The deputy prime minister of Somalia's transitional government, Hussein Mohamed Farah Aideed, has accused Ethiopian troops of committing "genocide" against the Somali people in the capital, Mogadishu, taking already high tensions to a new level.
Such an accusation coming from a high-ranking Somali official, such as Aideed - the son of another, late and powerful politician - goes beyond the typical opposition propaganda and could create pressure for a formal international investigation into the recent death and destruction in Mogadishu.
Ethiopia has understandably dismissed Aideed's allegation as an absolute fabrication. In a recent statement, Ethiopian Foreign Minister Tekede Alemu said such accusations were "expected from someone with no interest in peace and stability in Somalia."
Ethiopian officials are still considering an interview request by ISN Security Watch in response our recent coverage of the conflict in Somalia.
Alemu said Ethiopian troops and Somali forces had been "sitting ducks" for four months of mortars attack - attacks to which they did not respond with force, and it was only when extremists began shooting down aircraft serving African Union troops that a forceful response was made.
Aideed is a member of the dominant Hawiye clan, which inhabits southern Somalia, and has vowed to fight attempts by the transitional government and Ethiopian troops to secure control of the country. The government accuses the clan of harboring Islamists, who earlier last year had taken control of much of the country before being pushed back by Somali forces with the support of Ethiopian troops. The clan denies it is working with the Islamists. The Hawiye elders accuse the government forces of being exclusively from the presidentís clan, the Darood, and are trying to disarm them. Before this, Somalia was in a state of anarchy without a government for 16 years.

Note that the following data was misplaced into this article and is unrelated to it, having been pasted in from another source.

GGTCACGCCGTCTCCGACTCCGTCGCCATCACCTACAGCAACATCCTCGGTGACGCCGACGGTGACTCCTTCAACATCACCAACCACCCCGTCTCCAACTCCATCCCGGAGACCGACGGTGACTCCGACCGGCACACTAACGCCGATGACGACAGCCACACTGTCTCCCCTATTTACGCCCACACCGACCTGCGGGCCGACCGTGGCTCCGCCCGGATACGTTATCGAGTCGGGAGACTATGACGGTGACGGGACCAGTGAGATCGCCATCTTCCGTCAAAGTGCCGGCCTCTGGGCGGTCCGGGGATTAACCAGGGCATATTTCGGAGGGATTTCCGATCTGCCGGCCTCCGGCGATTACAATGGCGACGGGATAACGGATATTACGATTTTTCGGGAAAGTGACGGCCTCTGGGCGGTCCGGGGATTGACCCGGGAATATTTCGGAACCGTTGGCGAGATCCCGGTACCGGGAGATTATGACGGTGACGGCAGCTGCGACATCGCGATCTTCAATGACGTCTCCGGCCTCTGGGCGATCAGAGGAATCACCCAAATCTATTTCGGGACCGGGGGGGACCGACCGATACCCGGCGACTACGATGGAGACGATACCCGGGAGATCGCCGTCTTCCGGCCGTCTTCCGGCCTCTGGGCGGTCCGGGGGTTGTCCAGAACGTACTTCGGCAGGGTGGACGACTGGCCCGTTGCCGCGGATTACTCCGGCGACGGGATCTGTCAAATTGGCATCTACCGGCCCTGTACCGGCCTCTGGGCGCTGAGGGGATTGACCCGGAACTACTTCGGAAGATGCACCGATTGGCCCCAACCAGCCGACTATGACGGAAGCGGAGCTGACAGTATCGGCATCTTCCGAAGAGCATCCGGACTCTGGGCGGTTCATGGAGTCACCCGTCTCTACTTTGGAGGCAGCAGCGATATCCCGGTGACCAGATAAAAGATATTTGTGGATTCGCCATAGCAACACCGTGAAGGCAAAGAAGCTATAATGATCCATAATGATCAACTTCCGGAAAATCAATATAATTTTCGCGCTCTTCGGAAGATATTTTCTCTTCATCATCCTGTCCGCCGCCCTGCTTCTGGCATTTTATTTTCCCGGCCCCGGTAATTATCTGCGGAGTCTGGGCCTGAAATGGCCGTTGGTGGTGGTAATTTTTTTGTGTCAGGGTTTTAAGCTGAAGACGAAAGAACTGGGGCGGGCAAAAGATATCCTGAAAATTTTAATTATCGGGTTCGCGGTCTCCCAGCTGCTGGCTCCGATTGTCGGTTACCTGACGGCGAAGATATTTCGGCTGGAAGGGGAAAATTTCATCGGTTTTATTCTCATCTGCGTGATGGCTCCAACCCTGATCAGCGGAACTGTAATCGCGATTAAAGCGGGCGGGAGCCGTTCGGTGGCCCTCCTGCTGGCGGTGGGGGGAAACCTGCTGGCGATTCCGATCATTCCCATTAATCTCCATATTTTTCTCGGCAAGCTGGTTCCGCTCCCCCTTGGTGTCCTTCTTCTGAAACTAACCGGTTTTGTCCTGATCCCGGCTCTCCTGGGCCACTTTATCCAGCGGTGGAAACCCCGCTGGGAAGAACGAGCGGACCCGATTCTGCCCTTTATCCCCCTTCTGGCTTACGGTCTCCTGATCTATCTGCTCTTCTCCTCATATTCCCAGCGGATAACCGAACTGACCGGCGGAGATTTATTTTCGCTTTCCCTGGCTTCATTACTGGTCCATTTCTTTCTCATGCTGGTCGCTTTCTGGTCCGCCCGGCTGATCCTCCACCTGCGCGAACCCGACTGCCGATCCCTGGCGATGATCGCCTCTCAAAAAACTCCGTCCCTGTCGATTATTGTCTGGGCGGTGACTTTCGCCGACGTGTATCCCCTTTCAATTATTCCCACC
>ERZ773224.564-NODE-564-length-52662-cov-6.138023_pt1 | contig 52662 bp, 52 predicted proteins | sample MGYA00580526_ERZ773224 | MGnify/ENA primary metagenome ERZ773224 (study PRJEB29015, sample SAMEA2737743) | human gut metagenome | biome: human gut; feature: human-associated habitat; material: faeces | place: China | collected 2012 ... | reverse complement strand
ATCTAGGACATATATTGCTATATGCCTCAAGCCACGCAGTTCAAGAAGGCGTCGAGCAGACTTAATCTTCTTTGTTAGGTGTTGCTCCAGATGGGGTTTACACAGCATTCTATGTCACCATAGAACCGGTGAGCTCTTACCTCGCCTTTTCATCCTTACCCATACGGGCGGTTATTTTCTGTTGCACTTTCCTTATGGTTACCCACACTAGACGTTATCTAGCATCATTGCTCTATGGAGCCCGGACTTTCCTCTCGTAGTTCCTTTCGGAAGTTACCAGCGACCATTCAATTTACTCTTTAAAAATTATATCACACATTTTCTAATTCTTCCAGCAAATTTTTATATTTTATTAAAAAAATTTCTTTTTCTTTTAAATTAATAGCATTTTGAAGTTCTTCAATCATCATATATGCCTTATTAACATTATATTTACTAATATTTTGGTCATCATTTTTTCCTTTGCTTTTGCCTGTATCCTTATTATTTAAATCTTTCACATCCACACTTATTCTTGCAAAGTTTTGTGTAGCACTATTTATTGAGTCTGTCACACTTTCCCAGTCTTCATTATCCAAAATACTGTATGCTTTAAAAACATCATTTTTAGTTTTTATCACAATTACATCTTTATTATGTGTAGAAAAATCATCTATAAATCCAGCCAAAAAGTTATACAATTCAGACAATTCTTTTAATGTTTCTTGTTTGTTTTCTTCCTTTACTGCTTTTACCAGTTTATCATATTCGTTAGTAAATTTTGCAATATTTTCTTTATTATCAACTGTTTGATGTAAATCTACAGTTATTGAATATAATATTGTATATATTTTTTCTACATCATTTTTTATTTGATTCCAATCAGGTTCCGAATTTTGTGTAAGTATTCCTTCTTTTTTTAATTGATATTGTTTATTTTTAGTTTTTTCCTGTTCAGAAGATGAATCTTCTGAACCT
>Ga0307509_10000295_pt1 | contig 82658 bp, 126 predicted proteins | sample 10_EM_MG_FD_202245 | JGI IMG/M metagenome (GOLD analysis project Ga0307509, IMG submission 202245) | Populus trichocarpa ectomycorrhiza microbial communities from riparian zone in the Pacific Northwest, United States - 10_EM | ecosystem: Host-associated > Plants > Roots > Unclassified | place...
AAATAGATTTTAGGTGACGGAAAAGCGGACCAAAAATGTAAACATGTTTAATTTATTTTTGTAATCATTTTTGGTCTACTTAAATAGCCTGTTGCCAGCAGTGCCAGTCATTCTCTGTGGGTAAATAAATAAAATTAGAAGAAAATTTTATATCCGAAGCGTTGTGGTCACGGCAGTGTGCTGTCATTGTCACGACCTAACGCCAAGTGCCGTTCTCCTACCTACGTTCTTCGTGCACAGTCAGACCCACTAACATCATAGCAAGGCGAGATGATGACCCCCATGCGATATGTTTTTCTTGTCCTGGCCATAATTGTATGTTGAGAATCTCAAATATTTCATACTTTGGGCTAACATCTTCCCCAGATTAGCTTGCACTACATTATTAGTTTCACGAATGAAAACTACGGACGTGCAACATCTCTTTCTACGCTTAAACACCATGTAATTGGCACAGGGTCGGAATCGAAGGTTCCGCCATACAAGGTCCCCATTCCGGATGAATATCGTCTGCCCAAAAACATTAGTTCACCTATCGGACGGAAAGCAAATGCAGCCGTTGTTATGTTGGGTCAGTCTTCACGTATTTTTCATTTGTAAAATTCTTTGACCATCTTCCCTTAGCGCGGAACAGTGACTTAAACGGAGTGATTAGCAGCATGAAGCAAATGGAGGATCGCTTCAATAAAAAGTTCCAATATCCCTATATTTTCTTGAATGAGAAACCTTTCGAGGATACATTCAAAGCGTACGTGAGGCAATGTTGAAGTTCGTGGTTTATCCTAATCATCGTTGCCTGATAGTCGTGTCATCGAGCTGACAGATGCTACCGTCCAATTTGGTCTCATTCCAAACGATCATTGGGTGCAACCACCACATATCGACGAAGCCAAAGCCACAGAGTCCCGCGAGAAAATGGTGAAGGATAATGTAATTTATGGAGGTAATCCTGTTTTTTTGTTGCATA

Earlier on, Aideed was one of the staunchest supporters of Ethiopian involvement in Somalia and even called for the unification of the two countries when Ethiopian troops first arrived in Mogadishu last December. But now he is accusing Ethiopian troops of "war crimes" and calling on them to leave.
"Ethiopian troops must leave Somali territory to let the Somalis decide their own fate," Aideed said in a brief interview broadcast on Eritrean state-run EriTV on 8 April.
Aideed, who is currently in Eritrea - Ethiopia's nemesis and the center of the opposition to Ethiopia's presence in Somalia - expressed fears that his country was turning into "another Iraq."
Four days of ferocious violence between anti-Ethiopian forces and Ethiopian soldiers in Mogadishu earlier this month led to "the worst violence in 15 years" and claimed the lives of hundreds of civilians and wounded thousands, while uprooting tens of thousands of others, according to human rights groups and local media reports.
Last week, the EU called for an investigation into the excesses of force used by Ethiopian troops, with vague talk of possible war crimes charges.
However, there has been little movement toward an international investigation, because of the complexity of the conflict and the fact that some view the Ethiopian engagement in Somali as a necessary part of Washington's expanded war on terror.
Ali Hussein, a lawyer in Mogadishu, told ISN Security Watch that the campaign against international terror often clouded excesses by military personnel the world over and it would be difficult to charge anyone for what has happened in Somalia in this age of "inhumanity and impunity." Human rights, he said, would likely have to take a back seat to the greater good of the war on terror.
According to some analysts in Mogadishu, the shaky ceasefire in place in the capital is untenable and there is little prospect of any of the belligerents withdrawing any time soon.
In the meantime, the civilians are bearin